The Washington Post

February 26, 1992, The Washington Post

Austria’s Identity Crisis

Country battles cultural 'colonization' by Germany

A year ago, with great dignity and quiet humility, Peter Handke, Austria’s foremost living author, accepted the first Grillparzer Prize, an $18,500 award envisioned as one of the country’s most prestigious literary honors.

The 1992 winner proved a more problematic choice.

In his acceptance speech last month, author Hans Lebert accused the German foundation that funds the Grillparzer Prize of seeking the cultural “colonization” of German-speaking Austria.

Lebert concluded his remarks by quoting Chancellor Kurt Schuschnigg’s declaration “God Save Austria!,” made in a tearful radio address to his countrymen shortly before Hitler forcibly took this small state in 1938. “God did not save Austria,” novelist Lebert declared, “I therefore implore you… . Save your country yourselves!”

Such heated resentment over German involvement in local letters demonstrates a growing sensitivity in Austria to the cultural influence of Germany, heightened since the unification of the more powerful neighbor’s western and eastern parts in October 1990.

Amid the transatlantic worries about united Germany’s new assertiveness in world affairs, some Austrians are bristling over what they see as German attempts to appropriate their artistic achievements. It is one facet of a more muted anxiety over German influence in the Austrian economy.

Austrian officials have lodged a formal protest over efforts by the Goethe Institut, the German Foreign Ministry’s cultural arm, to include Austrian film and literature in programming at its centers around the globe, often without identifying the artists as Austrians rather than Germans. Bilateral talks resulted in an assurance from Bonn that such practices would stop.

“Most Austrians see themselves as an independent nation, not just as far as statehood goes but also culturally,” said Peter Marboe, the Foreign Ministry official responsible for cultural representation abroad. “Like any country, they simply want that to be recognized as a fact.”

Control of Austria’s leading stage, the state-funded Burgtheater, by German director Claus Peymann has ruffled Viennese feathers since he took the helm there in 1986. Peymann has outraged traditional theatergoers with his updatings of German language classics and granting of leading roles to German actors at the expense of Austrian members of the Burgtheater company.

Derided by some critics as a “Piefke,” the local epithet for a German, Peymann sought to outflank them by applying for Austrian citizenship. But government ministers from the conservative People’s Party thwarted his attempt at cabinet level on Jan. 16, with some opponents alleging his real motivation was to obtain state pension benefits.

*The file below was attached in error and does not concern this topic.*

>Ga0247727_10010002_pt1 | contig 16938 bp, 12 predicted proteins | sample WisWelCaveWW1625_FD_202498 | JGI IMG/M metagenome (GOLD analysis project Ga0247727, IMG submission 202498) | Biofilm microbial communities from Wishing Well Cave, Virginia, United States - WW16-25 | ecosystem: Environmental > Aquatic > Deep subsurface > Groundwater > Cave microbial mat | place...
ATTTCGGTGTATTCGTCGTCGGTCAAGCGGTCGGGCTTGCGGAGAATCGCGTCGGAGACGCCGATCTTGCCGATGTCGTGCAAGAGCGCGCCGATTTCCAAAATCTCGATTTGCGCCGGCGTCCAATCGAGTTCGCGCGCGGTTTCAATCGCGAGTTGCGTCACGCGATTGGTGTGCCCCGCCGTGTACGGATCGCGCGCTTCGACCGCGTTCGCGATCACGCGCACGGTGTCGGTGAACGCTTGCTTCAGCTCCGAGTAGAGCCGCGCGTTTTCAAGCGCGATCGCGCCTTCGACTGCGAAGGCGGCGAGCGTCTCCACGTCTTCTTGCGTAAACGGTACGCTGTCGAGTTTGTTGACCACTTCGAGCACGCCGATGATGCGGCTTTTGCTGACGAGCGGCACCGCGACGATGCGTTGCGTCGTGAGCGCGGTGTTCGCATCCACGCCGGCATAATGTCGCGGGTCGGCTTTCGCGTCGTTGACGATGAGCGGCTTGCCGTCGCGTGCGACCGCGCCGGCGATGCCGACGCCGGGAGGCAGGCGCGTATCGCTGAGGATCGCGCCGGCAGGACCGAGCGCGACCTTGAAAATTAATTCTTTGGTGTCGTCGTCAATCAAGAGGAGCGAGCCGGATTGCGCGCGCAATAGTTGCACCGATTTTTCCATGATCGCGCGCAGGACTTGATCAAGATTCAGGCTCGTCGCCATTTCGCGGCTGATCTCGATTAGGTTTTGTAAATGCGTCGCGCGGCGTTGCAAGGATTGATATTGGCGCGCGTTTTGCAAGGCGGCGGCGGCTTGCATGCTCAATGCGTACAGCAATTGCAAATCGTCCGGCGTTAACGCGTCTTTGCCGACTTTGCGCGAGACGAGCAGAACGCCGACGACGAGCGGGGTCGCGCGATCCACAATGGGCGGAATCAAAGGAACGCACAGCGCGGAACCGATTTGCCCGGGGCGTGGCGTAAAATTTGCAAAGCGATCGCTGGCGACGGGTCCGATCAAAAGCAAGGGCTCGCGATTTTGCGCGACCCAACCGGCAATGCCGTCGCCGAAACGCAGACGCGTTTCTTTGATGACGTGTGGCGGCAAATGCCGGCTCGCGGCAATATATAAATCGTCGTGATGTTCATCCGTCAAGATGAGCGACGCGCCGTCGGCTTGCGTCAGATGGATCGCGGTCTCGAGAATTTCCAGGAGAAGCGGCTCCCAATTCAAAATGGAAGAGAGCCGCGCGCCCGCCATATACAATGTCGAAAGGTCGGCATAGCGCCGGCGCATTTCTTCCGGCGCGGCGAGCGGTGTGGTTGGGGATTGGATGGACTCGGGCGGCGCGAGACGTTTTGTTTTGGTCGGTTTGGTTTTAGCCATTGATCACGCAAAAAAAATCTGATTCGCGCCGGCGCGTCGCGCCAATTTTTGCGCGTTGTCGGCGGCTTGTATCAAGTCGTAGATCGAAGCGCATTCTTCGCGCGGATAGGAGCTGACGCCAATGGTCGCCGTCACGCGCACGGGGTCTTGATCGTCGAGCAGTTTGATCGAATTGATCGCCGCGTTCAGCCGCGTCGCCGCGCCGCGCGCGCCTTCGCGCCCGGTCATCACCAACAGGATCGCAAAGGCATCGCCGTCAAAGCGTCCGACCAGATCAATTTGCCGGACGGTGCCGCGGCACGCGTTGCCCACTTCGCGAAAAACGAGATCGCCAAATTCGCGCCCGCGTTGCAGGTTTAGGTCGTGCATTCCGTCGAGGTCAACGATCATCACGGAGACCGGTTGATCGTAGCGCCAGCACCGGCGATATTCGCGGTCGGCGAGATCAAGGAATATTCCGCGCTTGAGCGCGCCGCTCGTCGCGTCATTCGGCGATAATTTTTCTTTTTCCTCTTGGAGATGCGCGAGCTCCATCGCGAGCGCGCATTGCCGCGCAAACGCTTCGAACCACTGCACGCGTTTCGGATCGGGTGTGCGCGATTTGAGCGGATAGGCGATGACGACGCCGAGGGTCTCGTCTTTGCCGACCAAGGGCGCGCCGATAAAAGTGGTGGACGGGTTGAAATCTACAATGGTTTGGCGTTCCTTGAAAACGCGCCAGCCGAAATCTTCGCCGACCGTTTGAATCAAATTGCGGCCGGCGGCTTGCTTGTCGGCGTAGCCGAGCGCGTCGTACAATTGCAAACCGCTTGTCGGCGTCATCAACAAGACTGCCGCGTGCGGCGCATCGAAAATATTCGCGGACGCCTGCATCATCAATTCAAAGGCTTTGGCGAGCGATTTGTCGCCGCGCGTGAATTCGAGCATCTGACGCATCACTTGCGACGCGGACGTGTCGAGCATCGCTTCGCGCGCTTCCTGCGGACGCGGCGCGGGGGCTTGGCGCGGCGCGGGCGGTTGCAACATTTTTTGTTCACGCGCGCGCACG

The proprietor of a Vienna shop specializing in folkloric Austrian clothing has gathered several thousand signatures on a petition urging the government to turn down an extension of Peymann’s contract when it expires next year. Popular hostility to the director was reflected recently in the headline of a nationalistic tabloid: “Ticket Sales Under the German Peymann Fall Further.”

The sponsoring of last season’s Vienna Philharmonic European concert tour by the industrial giant Daimler-Benz also sparked editorial criticism, as did the purchase by a German company of the distinguished Austrian-based publishing house Zsolnay Verlag.

German media companies command 70 percent of Austria’s daily newspaper circulation, and many prominent Austrian authors opt for publishing their works with firms in the Federal Republic of Germany because they thereby gain access to a far bigger market. Eighty percent of the books purchased in Austria are brought out by German publishing houses.

An estimated 40 percent of Austria’s industry is controlled by German investors, and Germany is its largest trading partner. Though few Austrians are bothered by the linkage of the national currency, the schilling, to the German mark, German involvement in flagship artistic institutions leads some to vent antagonism.

The recent skirmishes in the arts can best be understood through an awareness of the vital role culture has traditionally played in Austria’s self-definition. After the collapse of the Austro-Hungarian monarchy in 1918, the mammoth imperial opera and theater establishment remained intact. When Austria regained its independence after its disastrous experience with the Nazi Anschluss, millions of taxpayers’ dollars were spent to lavishly restore the Vienna State Opera and the Burgtheater, both bombed during World War II.

Since the war’s end, literature has been a frequent battlefield for academics defending Austrian particularity. There have been periodic border frictions in German-language publications over the existence of a separate Austrian literature.

German publications sometimes subsume Austrian (and Swiss) authors without distinction in literary surveys. “German-language literature is rarely spoken of,” said historian Rathkolb. “There is always a tendency to appropriate. Objections to this are swept aside in Germany. When one insists on autonomy, they say it is narrow-minded Austrian sniveling. But precisely in a time of greater European cooperation, consideration should be shown for distinct existing identities.”